Warning over 'dangerous' illegal abortion drugs

PUBLISHED : Friday, 04 May, 2012, 12:00am
UPDATED : Friday, 04 May, 2012, 12:00am


Women who use abortion drugs they buy illegally are putting their lives at risk, says a family planning group offering abortion by medication.

The Family Planning Association of Hong Kong began a trial of medication-induced, as opposed to surgical, abortion in November last year, and will continue to offer the treatment after it proved successful in 96 of the first 100 cases. Medication has been used in 160 abortions, a quarter of the total, since November.

But despite the success of the pilot scheme, the association's Dr Sue Lo Seen-tsing warns that abortion drugs are dangerous if used without medical supervision, as well as illegal. 'We know that many people buy abortion drugs - sometimes overseas or online - to perform abortions at home, and this is very worrisome,' Lo said.

Abortions are illegal unless carried out at government-designated institutions. The consent of two doctors is required, and they must certify that the woman's psychological or physical health would be at risk if the pregnancy continues, or that the child would be born with serious health problems.

'There are misconceptions that using abortion drugs is a safer way and is less harmful to the body. In reality, it is also a dangerous and complicated procedure. Also, drug-induced abortions are not suitable for everyone,' Lo said. Drug-induced abortion is only suitable in the first nine weeks of pregnancy.

Any abortion drug on sale in Hong Kong is illegal and unregulated, Lo says. The association obtained the drugs for research purposes and authorised use only.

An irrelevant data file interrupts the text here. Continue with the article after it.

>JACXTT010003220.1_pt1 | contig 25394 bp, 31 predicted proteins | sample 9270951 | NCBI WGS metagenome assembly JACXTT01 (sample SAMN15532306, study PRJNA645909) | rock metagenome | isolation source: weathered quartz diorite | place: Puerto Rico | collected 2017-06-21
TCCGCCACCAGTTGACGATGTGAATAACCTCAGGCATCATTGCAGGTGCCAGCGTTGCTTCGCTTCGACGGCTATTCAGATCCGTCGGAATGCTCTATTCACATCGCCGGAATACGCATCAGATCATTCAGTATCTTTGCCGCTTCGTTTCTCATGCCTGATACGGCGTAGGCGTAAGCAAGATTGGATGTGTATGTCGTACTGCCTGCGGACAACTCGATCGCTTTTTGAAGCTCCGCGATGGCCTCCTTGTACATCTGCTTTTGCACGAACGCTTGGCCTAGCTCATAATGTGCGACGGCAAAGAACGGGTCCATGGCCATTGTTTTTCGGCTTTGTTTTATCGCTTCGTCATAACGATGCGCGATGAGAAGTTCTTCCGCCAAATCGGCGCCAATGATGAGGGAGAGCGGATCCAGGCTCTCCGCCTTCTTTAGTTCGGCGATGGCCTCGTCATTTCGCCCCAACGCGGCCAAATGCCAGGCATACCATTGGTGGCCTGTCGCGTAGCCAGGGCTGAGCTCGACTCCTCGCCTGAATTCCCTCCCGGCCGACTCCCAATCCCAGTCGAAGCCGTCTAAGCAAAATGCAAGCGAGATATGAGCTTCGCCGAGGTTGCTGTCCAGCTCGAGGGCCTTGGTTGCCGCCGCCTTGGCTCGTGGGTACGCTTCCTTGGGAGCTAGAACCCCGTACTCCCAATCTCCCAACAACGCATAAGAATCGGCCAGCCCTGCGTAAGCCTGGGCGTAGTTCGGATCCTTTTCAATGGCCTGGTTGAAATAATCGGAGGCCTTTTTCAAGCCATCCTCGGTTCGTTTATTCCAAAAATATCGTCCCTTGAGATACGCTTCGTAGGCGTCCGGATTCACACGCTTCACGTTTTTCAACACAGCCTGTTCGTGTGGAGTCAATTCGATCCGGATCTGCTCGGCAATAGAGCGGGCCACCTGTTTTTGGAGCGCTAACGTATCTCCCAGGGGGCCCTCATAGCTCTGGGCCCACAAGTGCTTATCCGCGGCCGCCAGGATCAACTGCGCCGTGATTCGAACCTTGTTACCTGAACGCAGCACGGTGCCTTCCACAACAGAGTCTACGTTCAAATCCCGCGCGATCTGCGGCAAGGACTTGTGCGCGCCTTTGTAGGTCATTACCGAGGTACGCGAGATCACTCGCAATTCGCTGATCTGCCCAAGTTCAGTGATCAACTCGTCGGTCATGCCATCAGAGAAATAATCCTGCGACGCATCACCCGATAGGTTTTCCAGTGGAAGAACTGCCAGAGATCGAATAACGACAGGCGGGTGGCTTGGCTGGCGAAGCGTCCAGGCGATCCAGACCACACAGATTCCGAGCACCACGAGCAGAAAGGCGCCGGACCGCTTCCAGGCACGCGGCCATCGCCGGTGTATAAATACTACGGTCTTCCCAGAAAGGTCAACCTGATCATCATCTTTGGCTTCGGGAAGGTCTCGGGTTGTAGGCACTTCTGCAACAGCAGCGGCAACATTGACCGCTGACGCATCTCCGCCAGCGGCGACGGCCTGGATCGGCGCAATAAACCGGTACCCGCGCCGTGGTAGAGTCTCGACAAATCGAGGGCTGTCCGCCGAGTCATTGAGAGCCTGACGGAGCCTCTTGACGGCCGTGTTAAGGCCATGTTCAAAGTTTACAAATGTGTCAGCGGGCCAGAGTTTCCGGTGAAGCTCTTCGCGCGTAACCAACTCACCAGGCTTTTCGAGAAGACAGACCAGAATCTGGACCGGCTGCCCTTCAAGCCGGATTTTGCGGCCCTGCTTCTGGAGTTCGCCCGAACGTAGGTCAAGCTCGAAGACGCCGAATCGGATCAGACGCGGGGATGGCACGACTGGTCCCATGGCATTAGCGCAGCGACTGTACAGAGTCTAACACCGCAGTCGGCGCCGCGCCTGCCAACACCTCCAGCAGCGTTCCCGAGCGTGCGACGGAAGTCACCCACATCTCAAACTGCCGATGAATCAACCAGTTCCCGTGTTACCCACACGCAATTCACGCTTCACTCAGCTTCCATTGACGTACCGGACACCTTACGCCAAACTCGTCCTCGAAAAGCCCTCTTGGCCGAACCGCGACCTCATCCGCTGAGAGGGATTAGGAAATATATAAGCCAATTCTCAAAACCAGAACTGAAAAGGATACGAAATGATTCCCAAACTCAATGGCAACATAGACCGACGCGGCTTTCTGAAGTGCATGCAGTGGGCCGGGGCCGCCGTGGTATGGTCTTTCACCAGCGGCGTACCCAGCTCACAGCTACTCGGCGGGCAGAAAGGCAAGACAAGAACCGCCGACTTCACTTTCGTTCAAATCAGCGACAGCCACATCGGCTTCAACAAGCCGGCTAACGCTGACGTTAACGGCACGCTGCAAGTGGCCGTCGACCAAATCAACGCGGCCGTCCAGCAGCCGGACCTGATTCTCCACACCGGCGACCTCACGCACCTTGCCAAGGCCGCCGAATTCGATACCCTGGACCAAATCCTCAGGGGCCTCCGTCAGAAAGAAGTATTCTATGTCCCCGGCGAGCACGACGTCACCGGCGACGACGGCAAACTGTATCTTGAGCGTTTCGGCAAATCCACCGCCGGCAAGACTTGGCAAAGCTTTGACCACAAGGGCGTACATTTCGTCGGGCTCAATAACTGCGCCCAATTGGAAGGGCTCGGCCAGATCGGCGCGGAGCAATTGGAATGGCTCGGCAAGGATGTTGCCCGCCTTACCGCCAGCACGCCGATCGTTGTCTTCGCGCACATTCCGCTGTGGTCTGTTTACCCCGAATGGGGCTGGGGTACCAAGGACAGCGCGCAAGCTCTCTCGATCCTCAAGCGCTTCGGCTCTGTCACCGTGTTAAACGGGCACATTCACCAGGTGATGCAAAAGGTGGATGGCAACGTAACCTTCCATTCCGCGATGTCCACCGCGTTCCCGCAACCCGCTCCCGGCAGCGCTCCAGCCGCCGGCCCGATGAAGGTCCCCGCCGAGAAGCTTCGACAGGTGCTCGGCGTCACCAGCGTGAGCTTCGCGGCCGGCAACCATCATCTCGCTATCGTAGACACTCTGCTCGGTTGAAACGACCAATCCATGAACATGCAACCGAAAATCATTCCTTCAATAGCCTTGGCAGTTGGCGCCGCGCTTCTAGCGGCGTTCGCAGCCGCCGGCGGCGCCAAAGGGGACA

France was the first country to approve the used of medication for abortions in 1988 and it has since been licensed in more than 30 countries. The method consists of taking two drugs - the first of which would cause the embryo to detach from the uterus, while the second would cause the uterus to contract and discharge the embryonic tissues, in a form similar to a miscarriage. Bleeding would normally last for two to three weeks. Association clinic manager Maggie Lau Mei-ho said: 'Some women found the process long and more painful, with many saying that the experience had left a grim impression on them. Some said seeing the discharged remains of the embryo was scary. Most felt they didn't want to go through the process ever again.'

Lau said the association's services still focused on counselling, and alternatives to abortion for women with unplanned pregnancies.

Abortion medication is completely different from 'morning-after pills' - a contraception method where a woman can take a pill up to 72 hours after sex to prevent a pregnancy. Getting approval for an abortion in Hong Kong is difficult, Lo says.

'Ultimately, our objective is to save as many lives as possible. You don't need an abortion - there are other options,' Lo said. 'If their problem is solvable, we try to change their minds and keep the baby.'

In 2010, 6,276 women sought an abortion with the association. It carried out 1,300 abortions that year. The official number of legal abortions in 2010 was around 11,000.